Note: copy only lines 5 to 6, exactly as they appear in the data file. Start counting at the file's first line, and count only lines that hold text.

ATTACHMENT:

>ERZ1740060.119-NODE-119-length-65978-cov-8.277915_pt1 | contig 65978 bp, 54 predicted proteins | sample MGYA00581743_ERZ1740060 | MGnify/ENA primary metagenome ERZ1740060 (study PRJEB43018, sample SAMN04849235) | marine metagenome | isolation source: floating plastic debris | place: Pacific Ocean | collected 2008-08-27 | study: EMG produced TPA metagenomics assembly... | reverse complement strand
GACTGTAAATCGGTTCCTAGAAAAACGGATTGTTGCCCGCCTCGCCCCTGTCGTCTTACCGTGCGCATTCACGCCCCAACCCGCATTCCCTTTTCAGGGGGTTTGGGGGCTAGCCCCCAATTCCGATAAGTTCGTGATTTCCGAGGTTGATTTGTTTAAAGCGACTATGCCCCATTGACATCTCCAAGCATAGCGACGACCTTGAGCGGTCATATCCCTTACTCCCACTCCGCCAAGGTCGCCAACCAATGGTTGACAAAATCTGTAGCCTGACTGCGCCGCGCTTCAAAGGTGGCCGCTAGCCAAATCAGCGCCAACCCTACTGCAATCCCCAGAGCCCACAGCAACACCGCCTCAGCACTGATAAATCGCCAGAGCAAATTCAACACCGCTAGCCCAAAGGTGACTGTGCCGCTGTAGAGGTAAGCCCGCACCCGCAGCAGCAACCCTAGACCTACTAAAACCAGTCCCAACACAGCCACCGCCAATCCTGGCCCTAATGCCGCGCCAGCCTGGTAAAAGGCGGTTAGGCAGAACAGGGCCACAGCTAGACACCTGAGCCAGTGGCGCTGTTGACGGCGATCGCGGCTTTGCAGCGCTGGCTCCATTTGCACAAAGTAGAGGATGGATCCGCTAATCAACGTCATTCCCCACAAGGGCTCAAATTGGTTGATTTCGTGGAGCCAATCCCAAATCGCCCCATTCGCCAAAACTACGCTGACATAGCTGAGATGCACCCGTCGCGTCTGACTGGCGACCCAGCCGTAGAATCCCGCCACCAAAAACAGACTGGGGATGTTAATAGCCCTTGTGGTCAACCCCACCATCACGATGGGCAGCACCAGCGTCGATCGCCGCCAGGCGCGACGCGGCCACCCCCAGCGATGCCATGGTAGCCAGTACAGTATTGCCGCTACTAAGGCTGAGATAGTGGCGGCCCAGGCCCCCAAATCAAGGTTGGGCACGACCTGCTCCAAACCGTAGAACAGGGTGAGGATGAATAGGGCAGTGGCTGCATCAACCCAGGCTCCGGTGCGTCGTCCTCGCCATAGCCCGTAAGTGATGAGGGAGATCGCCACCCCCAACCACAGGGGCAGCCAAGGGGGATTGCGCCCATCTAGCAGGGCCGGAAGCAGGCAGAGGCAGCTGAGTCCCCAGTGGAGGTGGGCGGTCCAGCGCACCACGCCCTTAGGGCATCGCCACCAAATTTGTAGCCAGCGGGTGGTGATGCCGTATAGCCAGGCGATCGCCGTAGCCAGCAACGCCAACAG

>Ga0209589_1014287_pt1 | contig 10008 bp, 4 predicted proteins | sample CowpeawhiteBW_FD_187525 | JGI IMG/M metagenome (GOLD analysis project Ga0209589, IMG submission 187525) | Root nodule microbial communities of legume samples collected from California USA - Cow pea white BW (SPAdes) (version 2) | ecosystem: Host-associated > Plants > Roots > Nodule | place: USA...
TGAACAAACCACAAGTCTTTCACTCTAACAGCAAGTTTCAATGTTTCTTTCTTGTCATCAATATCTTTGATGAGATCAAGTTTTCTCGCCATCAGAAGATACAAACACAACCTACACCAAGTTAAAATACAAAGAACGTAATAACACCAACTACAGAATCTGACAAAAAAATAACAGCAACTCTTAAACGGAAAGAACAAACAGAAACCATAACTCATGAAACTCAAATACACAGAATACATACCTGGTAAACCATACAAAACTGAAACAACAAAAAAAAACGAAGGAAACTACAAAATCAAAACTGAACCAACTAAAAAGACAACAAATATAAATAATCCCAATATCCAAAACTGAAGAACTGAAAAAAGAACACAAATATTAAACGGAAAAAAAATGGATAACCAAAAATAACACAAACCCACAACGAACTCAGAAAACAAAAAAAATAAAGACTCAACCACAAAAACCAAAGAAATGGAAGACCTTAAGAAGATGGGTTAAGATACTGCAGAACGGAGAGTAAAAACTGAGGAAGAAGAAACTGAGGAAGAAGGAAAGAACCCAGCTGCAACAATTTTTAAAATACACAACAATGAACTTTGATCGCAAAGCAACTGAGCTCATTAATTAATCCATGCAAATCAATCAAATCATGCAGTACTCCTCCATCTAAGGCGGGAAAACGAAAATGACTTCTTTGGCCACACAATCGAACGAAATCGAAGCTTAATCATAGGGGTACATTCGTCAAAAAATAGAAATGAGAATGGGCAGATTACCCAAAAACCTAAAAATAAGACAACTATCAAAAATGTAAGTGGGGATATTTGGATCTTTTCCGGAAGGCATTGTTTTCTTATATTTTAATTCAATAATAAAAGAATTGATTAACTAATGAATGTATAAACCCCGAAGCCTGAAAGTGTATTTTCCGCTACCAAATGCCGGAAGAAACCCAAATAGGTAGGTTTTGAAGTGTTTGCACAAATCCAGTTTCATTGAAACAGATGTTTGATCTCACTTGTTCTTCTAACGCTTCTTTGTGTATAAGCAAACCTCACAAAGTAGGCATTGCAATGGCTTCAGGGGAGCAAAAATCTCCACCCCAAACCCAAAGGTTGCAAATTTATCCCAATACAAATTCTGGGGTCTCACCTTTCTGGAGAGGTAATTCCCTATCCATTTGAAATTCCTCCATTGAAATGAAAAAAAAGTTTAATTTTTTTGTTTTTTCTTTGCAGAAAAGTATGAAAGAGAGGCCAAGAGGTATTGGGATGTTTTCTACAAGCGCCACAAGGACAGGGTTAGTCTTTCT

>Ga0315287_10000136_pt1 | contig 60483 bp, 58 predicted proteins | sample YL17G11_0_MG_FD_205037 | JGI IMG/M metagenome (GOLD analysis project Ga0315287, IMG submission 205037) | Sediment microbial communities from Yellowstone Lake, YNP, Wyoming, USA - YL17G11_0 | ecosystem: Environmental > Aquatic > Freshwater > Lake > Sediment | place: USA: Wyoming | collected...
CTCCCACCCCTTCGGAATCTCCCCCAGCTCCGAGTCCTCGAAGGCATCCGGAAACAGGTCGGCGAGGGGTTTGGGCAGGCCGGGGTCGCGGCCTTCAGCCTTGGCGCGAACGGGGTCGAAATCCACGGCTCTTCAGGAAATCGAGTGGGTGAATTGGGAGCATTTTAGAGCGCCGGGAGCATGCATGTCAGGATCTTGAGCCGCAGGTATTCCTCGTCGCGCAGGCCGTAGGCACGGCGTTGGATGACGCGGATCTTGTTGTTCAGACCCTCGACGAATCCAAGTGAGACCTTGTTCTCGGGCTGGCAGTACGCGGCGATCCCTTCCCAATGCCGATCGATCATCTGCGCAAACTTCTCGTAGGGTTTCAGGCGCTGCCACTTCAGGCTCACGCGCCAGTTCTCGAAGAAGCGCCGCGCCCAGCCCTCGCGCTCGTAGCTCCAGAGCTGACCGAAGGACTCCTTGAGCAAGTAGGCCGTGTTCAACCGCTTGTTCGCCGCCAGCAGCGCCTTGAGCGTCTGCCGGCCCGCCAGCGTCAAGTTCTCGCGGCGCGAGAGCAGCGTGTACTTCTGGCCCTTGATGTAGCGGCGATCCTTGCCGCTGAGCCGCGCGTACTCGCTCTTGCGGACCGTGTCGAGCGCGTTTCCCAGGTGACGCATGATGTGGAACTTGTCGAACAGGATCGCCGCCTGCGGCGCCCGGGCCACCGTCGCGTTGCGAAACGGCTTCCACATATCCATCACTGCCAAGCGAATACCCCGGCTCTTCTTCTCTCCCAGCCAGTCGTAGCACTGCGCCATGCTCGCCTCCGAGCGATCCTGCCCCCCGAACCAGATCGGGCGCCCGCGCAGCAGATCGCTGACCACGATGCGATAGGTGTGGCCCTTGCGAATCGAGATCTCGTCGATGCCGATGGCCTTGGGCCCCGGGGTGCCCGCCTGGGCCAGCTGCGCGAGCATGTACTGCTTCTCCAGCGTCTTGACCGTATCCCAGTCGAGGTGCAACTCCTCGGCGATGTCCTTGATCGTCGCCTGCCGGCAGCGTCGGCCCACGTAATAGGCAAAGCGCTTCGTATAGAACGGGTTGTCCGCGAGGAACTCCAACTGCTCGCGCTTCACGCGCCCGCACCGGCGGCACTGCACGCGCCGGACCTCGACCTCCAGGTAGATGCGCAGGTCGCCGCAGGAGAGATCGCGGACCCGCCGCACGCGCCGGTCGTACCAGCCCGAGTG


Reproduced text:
>Ga0315287_10000136_pt1 | contig 60483 bp, 58 predicted proteins | sample YL17G11_0_MG_FD_205037 | JGI IMG/M metagenome (GOLD analysis project Ga0315287, IMG submission 205037) | Sediment microbial communities from Yellowstone Lake, YNP, Wyoming, USA - YL17G11_0 | ecosystem: Environmental > Aquatic > Freshwater > Lake > Sediment | place: USA: Wyoming | collected...
CTCCCACCCCTTCGGAATCTCCCCCAGCTCCGAGTCCTCGAAGGCATCCGGAAACAGGTCGGCGAGGGGTTTGGGCAGGCCGGGGTCGCGGCCTTCAGCCTTGGCGCGAACGGGGTCGAAATCCACGGCTCTTCAGGAAATCGAGTGGGTGAATTGGGAGCATTTTAGAGCGCCGGGAGCATGCATGTCAGGATCTTGAGCCGCAGGTATTCCTCGTCGCGCAGGCCGTAGGCACGGCGTTGGATGACGCGGATCTTGTTGTTCAGACCCTCGACGAATCCAAGTGAGACCTTGTTCTCGGGCTGGCAGTACGCGGCGATCCCTTCCCAATGCCGATCGATCATCTGCGCAAACTTCTCGTAGGGTTTCAGGCGCTGCCACTTCAGGCTCACGCGCCAGTTCTCGAAGAAGCGCCGCGCCCAGCCCTCGCGCTCGTAGCTCCAGAGCTGACCGAAGGACTCCTTGAGCAAGTAGGCCGTGTTCAACCGCTTGTTCGCCGCCAGCAGCGCCTTGAGCGTCTGCCGGCCCGCCAGCGTCAAGTTCTCGCGGCGCGAGAGCAGCGTGTACTTCTGGCCCTTGATGTAGCGGCGATCCTTGCCGCTGAGCCGCGCGTACTCGCTCTTGCGGACCGTGTCGAGCGCGTTTCCCAGGTGACGCATGATGTGGAACTTGTCGAACAGGATCGCCGCCTGCGGCGCCCGGGCCACCGTCGCGTTGCGAAACGGCTTCCACATATCCATCACTGCCAAGCGAATACCCCGGCTCTTCTTCTCTCCCAGCCAGTCGTAGCACTGCGCCATGCTCGCCTCCGAGCGATCCTGCCCCCCGAACCAGATCGGGCGCCCGCGCAGCAGATCGCTGACCACGATGCGATAGGTGTGGCCCTTGCGAATCGAGATCTCGTCGATGCCGATGGCCTTGGGCCCCGGGGTGCCCGCCTGGGCCAGCTGCGCGAGCATGTACTGCTTCTCCAGCGTCTTGACCGTATCCCAGTCGAGGTGCAACTCCTCGGCGATGTCCTTGATCGTCGCCTGCCGGCAGCGTCGGCCCACGTAATAGGCAAAGCGCTTCGTATAGAACGGGTTGTCCGCGAGGAACTCCAACTGCTCGCGCTTCACGCGCCCGCACCGGCGGCACTGCACGCGCCGGACCTCGACCTCCAGGTAGATGCGCAGGTCGCCGCAGGAGAGATCGCGGACCCGCCGCACGCGCCGGTCGTACCAGCCCGAGTG